Archeological evidence reveals that rice has been cultivated in the Marianas since prehistoric times. Red rice made with achoti is a distinct staple food that strongly distinguishes Chamorro cuisine from that of other Pacific islands. It is commonly served for special events, such as parties (gupot or "fiestas"), novenas, and high school or college graduations. Fruits such as lemmai, mangga, niyok, and bilimbines are included in various local recipes. Korean, Chinese, Japanese, and American cuisine are also commonly available.
Local specialities include kelaguen, a dish in which meat is cooked in whole or in part by the action of citric acid rather than heat; Tinaktak, a meat dish made with coconut milk; and kÃ¥'du fanihi (flying fox/fruit bat soup). Fruit bats and local birds have become scarce in modern times, primarily due to the World War II-era introduction of the brown tree snake, which decimated the populations of local birds and threatens the fanihi population as well; hunting them is now illegal.
Guam has highest per capita consumption of tabasco sauce in the world: almost two 2-ounce bottles per person per year. Tabasco and Spam united to create Hot & Spicy Spam, which debuted on Guam. Cans of Hot & Spicy Spam sold throughout the world feature a recipe for Spam Fried Rice from Guam-based restaurant Shirley's.
The Marianas and the Hawaiian islands are the world's foremost consumers, per capita, of Spam, with Guam at the top of the list, and Hawaii second (details regarding the rest of the Marianas are often absent from statistics). Spam was introduced to the islands by the American military as war rations during the World War II era.
Due to the Spanish missionaries in the Marianas, a large majority of Chamorros and Carolinians practice Roman Catholicism, including the use of rosaries and novenas. The Japanese occupation had the effect of creating a sizable Buddhist community which remained even after their departure.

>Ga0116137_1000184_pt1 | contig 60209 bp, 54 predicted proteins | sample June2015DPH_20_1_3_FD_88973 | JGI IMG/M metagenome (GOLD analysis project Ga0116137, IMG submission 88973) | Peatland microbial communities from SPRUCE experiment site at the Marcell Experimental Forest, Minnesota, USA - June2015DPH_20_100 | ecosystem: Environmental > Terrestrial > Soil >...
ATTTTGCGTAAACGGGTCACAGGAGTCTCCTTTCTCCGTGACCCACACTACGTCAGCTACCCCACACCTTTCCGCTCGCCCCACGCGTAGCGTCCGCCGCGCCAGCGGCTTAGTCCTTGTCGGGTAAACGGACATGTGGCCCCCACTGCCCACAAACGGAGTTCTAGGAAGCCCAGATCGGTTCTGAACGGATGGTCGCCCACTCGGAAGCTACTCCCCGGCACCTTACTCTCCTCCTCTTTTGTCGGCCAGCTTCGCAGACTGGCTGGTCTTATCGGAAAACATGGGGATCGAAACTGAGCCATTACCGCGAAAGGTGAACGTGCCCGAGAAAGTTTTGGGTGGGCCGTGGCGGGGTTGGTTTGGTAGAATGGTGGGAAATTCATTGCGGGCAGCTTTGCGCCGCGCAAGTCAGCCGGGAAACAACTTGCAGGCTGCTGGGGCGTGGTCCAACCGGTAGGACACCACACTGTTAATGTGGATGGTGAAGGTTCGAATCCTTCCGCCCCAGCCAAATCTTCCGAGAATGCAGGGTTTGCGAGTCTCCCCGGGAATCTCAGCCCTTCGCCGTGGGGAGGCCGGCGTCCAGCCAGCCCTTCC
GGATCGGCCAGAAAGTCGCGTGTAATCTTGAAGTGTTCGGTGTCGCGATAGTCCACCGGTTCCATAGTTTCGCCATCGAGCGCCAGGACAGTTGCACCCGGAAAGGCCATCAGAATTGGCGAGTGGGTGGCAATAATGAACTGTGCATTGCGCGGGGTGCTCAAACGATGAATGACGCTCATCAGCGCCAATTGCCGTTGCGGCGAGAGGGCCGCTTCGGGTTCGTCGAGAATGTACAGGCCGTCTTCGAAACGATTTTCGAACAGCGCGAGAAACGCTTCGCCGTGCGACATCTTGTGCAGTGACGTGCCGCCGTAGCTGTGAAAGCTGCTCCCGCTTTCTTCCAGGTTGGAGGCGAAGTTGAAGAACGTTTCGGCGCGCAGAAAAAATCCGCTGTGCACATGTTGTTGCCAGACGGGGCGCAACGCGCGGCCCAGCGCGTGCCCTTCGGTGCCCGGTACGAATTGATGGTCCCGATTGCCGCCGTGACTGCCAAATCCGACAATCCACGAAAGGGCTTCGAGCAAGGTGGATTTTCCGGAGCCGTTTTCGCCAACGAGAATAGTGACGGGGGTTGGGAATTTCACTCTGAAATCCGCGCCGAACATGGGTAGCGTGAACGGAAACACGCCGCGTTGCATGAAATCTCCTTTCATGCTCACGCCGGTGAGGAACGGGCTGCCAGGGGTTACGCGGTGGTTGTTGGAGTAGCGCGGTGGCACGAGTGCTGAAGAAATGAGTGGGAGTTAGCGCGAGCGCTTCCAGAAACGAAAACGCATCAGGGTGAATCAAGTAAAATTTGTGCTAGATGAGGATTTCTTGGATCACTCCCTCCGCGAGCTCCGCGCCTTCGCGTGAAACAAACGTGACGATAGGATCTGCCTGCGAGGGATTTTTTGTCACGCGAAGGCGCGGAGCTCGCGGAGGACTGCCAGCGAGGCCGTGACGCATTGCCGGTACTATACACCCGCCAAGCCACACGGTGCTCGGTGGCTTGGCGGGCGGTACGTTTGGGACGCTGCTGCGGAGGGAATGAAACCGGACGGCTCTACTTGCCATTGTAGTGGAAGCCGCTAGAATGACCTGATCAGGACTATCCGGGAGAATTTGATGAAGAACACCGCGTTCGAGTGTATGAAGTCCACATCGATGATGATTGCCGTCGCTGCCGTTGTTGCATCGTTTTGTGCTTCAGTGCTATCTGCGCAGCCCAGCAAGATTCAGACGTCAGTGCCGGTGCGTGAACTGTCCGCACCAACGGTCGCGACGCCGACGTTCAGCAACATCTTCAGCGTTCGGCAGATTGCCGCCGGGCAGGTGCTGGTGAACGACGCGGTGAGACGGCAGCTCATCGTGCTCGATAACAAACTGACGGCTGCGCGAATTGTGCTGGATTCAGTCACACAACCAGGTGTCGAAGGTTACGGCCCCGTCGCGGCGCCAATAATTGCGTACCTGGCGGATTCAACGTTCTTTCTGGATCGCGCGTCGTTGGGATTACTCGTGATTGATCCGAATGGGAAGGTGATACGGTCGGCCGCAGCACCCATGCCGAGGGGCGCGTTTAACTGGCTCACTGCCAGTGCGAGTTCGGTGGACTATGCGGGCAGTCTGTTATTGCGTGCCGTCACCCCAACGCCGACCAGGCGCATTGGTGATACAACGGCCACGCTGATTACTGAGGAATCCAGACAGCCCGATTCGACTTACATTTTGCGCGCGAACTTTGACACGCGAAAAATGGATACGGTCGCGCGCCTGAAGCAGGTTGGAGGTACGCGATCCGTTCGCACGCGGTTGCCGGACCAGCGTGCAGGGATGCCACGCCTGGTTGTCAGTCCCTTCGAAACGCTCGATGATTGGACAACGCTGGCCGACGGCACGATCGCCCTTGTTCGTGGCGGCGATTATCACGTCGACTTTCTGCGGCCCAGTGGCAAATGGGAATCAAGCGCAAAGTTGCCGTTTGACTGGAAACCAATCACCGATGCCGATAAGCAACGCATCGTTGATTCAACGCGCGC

Team sports popular in the United States were introduced to the Northern Mariana Islands by American soldiers during World War II. Baseball is the islands' most popular sport. CNMI teams have made appearances in the Little League World Series (in the Little, Junior, Senior and Big league divisions) as well as winning gold medals in the Micronesian Games and South Pacific Games.
Basketball and mixed martial arts are also popular in the islands. Trench Wars is the CNMI's Mixed Martial Arts brand. Fighters from the CNMI have competed in the Pacific Xtreme Combat contest, and in 2012 a Chamorro fighter from Saipan, Frank "The Crank" Camacho, became the first Chamorro fighter to fight in the UFC when he fought on the television program The Ultimate Fighter.
Other sports in the CNMI include volleyball, tennis, soccer, outrigger sailing, softball, beach volleyball, rugby, golf, boxing, kickboxing, tae kwon do, track and field, Swimming, Triathlon, and American football.
- Outline of the Northern Mariana Islands
- Index of Northern Mariana Islands-related articles
- List of National Register of Historic Places in the Northern Mariana Islands
- The World Factbook, 2000.
- Land areas and population data from United States Census Bureau.
- Northern Mariana Islands and constituent municipalities, United States Census Bureau
- Gov.mp â" Official Government Website
- The CNMI Covenant
- The CNMI Constitution
- CNMI Office of Resident Representative Pedro A. Tenorio
- H.R. 873 â" The Northern Mariana Islands Delegate Act
- H.R. 5550 â" The United States-Commonwealth of the Northern Marianas Human Dignity Act
- U.S. Census Bureau: Island Areas Census 2000
- Northern Mariana Islands entry at The World Factbook
- Northern Mariana Islands at DMOZ
- Wikimedia Atlas of Northern Mariana Islands
- Northern Mariana Islands travel guide from Wikivoyage
- News media
- KSPN-TV Channel 2 News
- Saipan Tribune
- Marianas Variety
- The Pacific Times
- Food for Thought â" Weekly commentary on CNMI society by KZMI and KCNM manager Harry Blalock
- The Insular Empire: America in the Mariana Islands, PBS documentary film & website
- Northern Mariana Islands Online Encyclopedia
- USA Department of the Interior â" Insular Area Summary for the Northern Mariana Islands